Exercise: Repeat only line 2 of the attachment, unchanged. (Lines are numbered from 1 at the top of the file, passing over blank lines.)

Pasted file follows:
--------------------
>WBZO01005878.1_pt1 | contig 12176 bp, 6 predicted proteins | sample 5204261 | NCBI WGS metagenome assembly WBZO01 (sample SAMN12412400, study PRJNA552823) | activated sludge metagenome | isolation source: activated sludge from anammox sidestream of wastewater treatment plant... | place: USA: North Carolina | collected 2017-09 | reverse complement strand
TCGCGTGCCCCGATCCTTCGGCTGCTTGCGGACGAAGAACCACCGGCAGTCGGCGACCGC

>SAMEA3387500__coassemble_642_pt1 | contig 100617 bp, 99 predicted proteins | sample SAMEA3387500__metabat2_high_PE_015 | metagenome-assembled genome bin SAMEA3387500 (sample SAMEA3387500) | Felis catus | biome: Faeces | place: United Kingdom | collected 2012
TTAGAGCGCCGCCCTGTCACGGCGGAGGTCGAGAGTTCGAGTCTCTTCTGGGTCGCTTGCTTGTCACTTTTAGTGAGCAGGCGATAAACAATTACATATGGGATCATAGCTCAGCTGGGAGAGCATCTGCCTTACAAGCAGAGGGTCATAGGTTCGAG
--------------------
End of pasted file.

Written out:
TCGCGTGCCCCGATCCTTCGGCTGCTTGCGGACGAAGAACCACCGGCAGTCGGCGACCGC